Israel and Hamas claim to represent their people, while getting them killed
As war rages again in the Middle East, with Israel and Hamas vowing to exterminate each other, the one thing we can be sure of is that neither belligerent will achieve real victory or lasting peace. As usual, that’s probably not even the real goal for the so-called leaders on either side.
Israeli and Hamas officials both claim to be killing the bad guys in order to defend their people, but their actions seem to suggest otherwise. A Hamas official, for instance, told Al-Jazeera TV that the group’s October 7 cross-border attacks in southern Israel were necessary to defend “the dignity and freedom” of the Palestinian people. Israeli Prime Minister Benjamin Netanyahu pledged in response to “demolish Hamas” and to ensure that such attacks against his country’s people never happen again.
An examination of the tactics on both sides, past and present, shows that these bitter rivals have been either grossly misguided in trying to achieve their stated goals, or lying about their true motivations. Perhaps it’s some of both.
There was certainly no “dignity” or “freedom” being pursued when Hamas fighters stormed across the border in order to kill or capture as many civilians as possible. The terrorists murdered about 1,300 people, including babies in their beds, and took hundreds of hostages back to Gaza. Some of the gory details are in dispute, but it’s safe to say that Hamas purposely murdered non-combatants and kidnapped men, women and children.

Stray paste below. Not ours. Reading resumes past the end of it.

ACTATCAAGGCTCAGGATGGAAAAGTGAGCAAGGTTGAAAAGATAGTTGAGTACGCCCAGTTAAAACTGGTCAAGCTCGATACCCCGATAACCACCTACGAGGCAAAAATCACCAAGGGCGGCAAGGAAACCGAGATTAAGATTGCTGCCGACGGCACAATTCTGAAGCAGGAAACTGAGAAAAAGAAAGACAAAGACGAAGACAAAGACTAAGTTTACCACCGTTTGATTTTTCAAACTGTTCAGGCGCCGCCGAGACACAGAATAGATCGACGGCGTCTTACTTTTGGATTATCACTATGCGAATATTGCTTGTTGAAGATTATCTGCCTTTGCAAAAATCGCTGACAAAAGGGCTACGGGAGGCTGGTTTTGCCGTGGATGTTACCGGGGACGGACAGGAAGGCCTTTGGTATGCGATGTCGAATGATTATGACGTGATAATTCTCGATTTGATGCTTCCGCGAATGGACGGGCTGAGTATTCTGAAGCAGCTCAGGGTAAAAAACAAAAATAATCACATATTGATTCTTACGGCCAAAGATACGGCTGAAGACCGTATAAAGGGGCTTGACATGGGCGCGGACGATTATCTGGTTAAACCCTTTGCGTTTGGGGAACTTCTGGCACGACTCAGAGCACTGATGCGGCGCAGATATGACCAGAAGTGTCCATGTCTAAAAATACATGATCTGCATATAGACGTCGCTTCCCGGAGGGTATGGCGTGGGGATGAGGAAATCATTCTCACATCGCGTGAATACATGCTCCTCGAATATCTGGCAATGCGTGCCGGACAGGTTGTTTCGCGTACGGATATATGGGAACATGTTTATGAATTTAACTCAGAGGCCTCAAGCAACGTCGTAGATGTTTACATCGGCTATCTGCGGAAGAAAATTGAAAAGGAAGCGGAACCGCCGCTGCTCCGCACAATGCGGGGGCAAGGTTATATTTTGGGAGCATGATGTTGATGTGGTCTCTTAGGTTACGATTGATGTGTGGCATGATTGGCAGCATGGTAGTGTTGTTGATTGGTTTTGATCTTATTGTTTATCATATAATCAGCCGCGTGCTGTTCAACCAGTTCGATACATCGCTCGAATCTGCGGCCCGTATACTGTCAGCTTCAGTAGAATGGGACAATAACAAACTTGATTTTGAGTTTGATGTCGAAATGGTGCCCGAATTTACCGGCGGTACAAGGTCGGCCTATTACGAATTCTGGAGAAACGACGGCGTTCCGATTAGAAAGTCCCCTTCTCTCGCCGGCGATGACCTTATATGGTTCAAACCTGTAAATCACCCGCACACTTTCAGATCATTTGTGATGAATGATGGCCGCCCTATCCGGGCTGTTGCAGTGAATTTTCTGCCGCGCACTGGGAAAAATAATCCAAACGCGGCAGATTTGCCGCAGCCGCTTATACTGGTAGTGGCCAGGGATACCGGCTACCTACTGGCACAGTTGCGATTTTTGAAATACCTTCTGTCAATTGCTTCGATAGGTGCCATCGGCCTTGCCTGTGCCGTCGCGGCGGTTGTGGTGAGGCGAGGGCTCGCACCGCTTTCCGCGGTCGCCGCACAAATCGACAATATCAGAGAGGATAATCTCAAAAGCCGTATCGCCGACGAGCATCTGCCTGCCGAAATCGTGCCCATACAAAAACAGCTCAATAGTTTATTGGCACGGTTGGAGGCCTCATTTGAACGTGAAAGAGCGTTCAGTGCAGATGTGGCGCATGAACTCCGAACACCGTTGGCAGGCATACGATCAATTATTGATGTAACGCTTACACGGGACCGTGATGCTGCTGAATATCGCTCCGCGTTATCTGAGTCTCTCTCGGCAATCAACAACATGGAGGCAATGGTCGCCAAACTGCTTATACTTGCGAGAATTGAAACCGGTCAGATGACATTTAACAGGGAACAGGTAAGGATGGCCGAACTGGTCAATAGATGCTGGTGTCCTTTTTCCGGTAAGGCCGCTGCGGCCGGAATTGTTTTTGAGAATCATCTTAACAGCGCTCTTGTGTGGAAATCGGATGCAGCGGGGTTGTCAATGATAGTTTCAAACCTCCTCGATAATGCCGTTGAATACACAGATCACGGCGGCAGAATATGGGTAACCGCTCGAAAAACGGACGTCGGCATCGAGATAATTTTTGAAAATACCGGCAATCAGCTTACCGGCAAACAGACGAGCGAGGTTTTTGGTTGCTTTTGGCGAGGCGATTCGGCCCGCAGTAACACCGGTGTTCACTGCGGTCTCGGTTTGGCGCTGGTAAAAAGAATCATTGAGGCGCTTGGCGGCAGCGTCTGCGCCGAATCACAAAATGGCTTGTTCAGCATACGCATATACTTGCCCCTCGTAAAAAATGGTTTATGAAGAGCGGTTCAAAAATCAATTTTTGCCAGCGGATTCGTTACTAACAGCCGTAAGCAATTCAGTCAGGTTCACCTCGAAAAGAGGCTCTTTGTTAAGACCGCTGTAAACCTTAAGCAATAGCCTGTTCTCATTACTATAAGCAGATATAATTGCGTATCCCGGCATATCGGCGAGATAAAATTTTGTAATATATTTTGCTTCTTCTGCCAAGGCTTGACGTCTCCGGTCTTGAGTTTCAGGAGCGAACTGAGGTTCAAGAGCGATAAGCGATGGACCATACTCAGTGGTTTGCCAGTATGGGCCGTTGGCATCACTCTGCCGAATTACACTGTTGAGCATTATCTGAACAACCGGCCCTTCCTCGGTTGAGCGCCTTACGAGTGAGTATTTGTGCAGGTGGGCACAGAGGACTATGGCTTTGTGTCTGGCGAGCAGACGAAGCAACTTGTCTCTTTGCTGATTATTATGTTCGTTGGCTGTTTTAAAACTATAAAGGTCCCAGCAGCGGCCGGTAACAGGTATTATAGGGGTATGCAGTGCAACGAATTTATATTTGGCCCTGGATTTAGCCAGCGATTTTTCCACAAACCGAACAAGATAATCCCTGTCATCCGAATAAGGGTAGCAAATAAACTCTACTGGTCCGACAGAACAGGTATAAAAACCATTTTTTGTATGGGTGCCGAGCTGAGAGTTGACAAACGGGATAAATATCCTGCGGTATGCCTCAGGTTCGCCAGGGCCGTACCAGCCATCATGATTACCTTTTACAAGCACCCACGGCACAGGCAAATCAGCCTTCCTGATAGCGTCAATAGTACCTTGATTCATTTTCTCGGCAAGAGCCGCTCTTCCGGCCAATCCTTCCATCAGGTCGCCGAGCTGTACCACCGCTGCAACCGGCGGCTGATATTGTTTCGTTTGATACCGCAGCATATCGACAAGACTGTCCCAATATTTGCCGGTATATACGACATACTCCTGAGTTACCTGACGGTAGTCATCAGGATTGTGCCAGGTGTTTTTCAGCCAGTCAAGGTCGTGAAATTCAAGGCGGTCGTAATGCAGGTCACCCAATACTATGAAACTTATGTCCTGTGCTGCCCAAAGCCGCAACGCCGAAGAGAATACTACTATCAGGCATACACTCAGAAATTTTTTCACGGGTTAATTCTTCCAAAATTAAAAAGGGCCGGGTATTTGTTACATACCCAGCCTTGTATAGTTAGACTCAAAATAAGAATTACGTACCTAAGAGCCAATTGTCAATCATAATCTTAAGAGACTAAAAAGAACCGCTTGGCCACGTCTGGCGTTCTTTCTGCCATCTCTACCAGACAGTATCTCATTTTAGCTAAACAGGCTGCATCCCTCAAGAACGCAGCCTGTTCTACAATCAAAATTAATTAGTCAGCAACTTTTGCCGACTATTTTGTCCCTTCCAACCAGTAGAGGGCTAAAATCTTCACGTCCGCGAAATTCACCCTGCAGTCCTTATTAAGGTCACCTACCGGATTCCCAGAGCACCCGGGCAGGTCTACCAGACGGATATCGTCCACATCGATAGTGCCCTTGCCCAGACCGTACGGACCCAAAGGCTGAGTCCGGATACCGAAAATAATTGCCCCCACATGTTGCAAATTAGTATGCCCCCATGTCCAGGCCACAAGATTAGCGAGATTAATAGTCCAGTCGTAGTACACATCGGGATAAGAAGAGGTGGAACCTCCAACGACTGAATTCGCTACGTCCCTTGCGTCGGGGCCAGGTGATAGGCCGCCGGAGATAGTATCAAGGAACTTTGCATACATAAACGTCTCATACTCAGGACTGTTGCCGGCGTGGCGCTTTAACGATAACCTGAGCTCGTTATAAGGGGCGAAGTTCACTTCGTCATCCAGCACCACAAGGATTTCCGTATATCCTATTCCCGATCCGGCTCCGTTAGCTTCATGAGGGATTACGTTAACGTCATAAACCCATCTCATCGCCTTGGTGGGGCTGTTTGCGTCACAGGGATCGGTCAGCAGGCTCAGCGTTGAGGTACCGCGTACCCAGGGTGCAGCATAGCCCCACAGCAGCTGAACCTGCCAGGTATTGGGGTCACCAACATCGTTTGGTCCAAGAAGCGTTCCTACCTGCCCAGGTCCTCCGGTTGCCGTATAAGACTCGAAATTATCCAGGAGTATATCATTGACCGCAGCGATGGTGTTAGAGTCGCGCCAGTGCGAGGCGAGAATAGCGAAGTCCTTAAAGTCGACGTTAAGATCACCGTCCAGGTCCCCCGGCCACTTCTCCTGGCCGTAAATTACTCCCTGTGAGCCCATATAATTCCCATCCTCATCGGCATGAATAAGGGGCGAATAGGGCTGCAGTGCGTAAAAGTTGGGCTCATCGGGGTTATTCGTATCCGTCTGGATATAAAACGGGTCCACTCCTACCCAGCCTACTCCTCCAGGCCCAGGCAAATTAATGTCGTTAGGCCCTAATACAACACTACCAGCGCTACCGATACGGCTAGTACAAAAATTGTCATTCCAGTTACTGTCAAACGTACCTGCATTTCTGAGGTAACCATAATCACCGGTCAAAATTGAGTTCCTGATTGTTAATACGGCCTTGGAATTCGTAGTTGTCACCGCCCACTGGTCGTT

It's also safe to say that no sane leader could have supposed that such an atrocity would serve the interests of the Palestinian people. Hamas militants knew that civilians in Gaza City would pay a heavy price when Israel responded to the attacks, especially since the group has purposely stationed its command centers and weapons caches in or under apartment buildings, hospitals, mosques and schools. They also knew that their bloody rampage would leave the Palestinian people further away from a peace deal – perhaps further than ever – that would create their own state.
That’s by design, of course, because Hamas refuses to recognize Israel or seek any sort of two-state solution. The group’s original founding document called for the obliteration of Israel and the killing of Jews. Hamas aims to create a Palestinian state by force, “from the river to the sea.”
Knowing the genocidal ideology of Hamas and its track record of killing Israelis, it’s hard to fathom how the West Jerusalem government, supposedly so devoted to protecting its citizens, could allow the October 7 attacks to happen. Despite warnings from Egyptian officials, Israeli forces were caught off-guard and took hours to arrive at the scene. For example, concert-goers at a music festival where the terrorists killed an estimated 260 people reportedly had to wait more than six hours for help to arrive.
Hamas, which seized full control of Gaza in 2007, might not even exist had it not been helped by the Israeli government. Yitzhak Segev, the former Israeli military governor of Gaza, told a New York Times reporter that he had a budget to help finance Palestinian Islamists in the 1980s as a counterweight to the Palestine Liberation Organization and Yasser Arafat’s Fatah party. Another former Israeli official, Avner Cohen, told the Wall Street Journal that the government ignored his suggestion to “break up this monster before this reality jumps in our face,” instead playing the rival factions against each other.